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Police officer in tolerance plea

We should not be intolerant to "normal child-like" activities, a senior anti-social behaviour police officer has said.

Deputy chief constable Simon Edens said there was a "marked difference" between groups of children socialising in the street and intimidating gangs "roaming neighbourhoods".

He called for a greater understanding of what constitutes anti-social behaviour.

There was a 30% reduction in incidents since 2007, a ccording to last year's British Crime Survey, but more than 46,000 people surveyed in England and Wales believe it has increased in their area.

"This clearly means that a conversation needs to be had about what people actually consider to be anti-social behaviour," said Mr Edens, the Association of Chief Police Officers' (Acpo) lead on anti-social behaviour.

"Unfortunately, there is no precise definition of anti-social behaviour. It's a broad remit which covers a range of unacceptable behaviour such as street drinking, environmental damage, fly-posting and begging.

"But it's important we don't become intolerant to normal child-like behaviour. There's a marked difference between a group of children gathering in the street and gangs roaming neighbourhoods bringing with them intimidation and fear.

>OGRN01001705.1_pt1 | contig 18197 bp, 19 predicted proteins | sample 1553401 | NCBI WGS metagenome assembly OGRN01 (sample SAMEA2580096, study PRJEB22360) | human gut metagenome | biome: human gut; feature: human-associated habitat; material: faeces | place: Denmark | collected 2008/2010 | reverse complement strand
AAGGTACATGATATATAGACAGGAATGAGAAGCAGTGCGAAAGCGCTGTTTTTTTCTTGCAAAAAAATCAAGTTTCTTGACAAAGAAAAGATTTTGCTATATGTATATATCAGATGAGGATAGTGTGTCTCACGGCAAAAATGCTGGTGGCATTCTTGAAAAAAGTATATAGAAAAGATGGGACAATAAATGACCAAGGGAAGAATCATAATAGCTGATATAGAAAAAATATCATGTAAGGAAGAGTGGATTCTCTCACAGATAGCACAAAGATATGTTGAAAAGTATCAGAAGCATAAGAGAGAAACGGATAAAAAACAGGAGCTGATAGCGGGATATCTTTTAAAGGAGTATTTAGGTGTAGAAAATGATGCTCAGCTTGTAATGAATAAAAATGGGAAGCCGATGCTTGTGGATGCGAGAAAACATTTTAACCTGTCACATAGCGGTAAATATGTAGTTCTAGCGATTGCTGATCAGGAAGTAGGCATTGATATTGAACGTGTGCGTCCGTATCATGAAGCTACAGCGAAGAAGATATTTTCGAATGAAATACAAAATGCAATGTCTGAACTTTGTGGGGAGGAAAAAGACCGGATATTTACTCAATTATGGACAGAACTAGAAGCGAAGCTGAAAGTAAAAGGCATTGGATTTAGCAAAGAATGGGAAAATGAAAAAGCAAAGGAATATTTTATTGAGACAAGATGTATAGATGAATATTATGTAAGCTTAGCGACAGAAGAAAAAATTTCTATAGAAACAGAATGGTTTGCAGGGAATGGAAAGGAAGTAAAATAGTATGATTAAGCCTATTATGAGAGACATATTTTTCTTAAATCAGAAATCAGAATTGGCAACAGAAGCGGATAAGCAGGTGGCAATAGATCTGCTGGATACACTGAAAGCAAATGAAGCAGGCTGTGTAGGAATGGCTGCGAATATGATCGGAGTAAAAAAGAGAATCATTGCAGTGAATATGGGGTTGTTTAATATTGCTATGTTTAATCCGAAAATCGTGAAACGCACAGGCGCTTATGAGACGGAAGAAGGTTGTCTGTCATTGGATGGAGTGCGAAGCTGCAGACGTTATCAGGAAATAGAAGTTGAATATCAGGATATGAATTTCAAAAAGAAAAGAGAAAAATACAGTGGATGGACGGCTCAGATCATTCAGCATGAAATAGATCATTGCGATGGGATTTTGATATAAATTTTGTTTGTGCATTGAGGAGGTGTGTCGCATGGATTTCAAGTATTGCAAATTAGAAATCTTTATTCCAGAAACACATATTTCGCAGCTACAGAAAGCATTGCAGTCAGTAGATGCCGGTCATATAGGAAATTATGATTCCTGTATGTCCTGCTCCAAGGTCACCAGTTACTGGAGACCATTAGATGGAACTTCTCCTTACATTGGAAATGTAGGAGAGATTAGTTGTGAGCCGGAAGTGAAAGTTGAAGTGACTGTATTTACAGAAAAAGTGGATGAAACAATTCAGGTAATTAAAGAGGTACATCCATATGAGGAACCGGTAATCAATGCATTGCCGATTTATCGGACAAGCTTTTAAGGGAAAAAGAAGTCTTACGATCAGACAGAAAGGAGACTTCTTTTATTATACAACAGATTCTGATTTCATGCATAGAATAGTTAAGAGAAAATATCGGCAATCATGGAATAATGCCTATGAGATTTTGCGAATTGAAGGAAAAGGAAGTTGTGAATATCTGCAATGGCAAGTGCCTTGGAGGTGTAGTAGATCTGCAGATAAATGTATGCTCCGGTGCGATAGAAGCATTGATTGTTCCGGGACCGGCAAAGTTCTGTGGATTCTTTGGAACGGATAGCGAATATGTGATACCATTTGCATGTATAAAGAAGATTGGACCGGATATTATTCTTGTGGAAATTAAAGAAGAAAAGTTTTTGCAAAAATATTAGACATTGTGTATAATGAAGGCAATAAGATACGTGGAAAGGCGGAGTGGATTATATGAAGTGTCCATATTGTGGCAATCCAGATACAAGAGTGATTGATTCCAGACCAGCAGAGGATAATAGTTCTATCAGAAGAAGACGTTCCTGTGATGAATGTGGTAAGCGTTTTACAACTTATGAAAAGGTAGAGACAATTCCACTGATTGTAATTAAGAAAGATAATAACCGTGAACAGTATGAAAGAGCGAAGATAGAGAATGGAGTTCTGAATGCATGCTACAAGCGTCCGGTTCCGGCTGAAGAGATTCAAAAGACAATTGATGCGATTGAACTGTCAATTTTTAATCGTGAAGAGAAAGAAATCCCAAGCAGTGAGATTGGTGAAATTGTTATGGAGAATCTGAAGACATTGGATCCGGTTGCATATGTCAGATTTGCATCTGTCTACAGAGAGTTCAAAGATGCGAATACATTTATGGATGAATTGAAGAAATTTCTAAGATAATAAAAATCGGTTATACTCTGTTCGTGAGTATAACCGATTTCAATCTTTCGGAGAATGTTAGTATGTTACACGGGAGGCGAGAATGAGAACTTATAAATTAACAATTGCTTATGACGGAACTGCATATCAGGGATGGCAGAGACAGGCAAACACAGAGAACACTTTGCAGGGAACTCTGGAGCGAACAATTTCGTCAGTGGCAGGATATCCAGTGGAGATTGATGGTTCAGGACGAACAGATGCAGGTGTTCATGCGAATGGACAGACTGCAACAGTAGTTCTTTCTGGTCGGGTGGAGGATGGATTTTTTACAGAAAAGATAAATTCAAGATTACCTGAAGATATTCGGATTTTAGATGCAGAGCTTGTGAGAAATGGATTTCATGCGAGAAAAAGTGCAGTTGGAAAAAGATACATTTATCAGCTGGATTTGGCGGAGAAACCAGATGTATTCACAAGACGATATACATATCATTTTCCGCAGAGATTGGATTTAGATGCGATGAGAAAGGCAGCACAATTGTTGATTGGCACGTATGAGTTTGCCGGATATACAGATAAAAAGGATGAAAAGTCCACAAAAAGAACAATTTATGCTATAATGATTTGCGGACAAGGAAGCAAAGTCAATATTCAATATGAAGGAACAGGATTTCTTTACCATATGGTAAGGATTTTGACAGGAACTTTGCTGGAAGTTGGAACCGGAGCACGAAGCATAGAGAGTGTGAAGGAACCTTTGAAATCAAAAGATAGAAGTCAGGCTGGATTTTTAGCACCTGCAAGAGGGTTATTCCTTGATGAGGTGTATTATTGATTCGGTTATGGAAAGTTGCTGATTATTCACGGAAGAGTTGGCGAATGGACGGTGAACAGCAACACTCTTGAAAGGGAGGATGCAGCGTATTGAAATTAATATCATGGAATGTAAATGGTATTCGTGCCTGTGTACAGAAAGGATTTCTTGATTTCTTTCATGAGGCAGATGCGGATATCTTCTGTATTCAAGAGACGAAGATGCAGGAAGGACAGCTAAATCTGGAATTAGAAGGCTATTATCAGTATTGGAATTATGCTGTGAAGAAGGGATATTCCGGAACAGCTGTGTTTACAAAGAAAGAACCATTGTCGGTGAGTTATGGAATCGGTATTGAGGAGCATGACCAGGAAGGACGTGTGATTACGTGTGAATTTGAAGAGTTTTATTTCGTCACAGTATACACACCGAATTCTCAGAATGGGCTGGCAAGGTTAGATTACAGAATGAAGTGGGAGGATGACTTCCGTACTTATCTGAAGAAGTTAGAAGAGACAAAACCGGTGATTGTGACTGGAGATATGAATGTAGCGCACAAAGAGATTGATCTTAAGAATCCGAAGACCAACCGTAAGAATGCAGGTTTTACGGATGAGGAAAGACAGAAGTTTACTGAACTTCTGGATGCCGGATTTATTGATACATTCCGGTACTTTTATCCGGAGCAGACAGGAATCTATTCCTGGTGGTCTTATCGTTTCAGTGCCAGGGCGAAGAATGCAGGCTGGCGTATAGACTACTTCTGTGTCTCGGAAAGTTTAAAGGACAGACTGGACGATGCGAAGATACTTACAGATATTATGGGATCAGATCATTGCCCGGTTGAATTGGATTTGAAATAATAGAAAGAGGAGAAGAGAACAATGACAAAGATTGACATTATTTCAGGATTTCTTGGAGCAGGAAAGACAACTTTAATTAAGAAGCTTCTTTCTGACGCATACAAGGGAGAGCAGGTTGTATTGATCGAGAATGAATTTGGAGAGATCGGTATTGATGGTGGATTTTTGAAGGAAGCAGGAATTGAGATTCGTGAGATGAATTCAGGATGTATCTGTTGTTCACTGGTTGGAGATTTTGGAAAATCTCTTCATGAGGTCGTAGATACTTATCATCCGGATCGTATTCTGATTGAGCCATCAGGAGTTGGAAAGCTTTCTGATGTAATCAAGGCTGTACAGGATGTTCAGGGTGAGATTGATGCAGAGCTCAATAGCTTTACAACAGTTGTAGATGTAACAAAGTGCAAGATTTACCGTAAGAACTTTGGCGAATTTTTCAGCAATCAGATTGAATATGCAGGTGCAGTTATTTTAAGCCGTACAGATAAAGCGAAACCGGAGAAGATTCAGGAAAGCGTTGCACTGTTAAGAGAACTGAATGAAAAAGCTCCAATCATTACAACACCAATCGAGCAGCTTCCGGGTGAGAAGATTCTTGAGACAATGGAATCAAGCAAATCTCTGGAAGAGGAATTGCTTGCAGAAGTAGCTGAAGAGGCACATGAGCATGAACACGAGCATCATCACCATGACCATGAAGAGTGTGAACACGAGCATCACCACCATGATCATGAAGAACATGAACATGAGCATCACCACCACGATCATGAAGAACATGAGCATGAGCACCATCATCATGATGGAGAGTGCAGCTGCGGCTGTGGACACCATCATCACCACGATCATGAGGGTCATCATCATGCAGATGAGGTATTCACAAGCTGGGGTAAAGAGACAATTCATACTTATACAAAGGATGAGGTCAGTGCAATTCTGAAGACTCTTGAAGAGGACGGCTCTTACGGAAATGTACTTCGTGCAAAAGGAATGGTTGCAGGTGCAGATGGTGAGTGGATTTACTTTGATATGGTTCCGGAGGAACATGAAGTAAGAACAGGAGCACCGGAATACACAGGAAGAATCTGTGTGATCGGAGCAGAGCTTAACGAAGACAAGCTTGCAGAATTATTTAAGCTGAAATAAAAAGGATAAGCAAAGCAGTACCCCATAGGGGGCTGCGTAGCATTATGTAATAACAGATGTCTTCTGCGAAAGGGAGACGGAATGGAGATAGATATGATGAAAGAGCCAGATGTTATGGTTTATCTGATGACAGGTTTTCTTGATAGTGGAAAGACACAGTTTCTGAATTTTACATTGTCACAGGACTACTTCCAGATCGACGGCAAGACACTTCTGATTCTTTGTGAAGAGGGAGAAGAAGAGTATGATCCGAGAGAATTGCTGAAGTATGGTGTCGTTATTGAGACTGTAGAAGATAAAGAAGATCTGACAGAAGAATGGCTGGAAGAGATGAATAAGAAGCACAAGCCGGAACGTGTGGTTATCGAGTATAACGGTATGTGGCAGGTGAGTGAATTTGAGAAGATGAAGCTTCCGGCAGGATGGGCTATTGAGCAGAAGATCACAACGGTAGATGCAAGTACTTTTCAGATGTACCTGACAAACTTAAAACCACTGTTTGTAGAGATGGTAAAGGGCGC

"It's important we are clearer on what anti-social behaviour is so the public have confidence to pick up the phone and call us when they're suffering."

Mr Edens made the comments as Acpo launched a campaign with forces across England and Wales focusing on anti-social behaviour in the run-up to Hallowe'en and Bonfire Night.

"Not everyone likes trick or treating and not everyone feels it has a place in communities in the UK," he said.

"But it's now part of our culture and we should expect children to be in high spirits at that time.

"That being said, it's important that parents, schools and we the police do our bit to teach young people to recognise that not everyone considers trick or treating fun and for some, having unsolicited callers at their door after dark can be frightening. It's a balance of tolerance and respect."


From Belfast Telegraph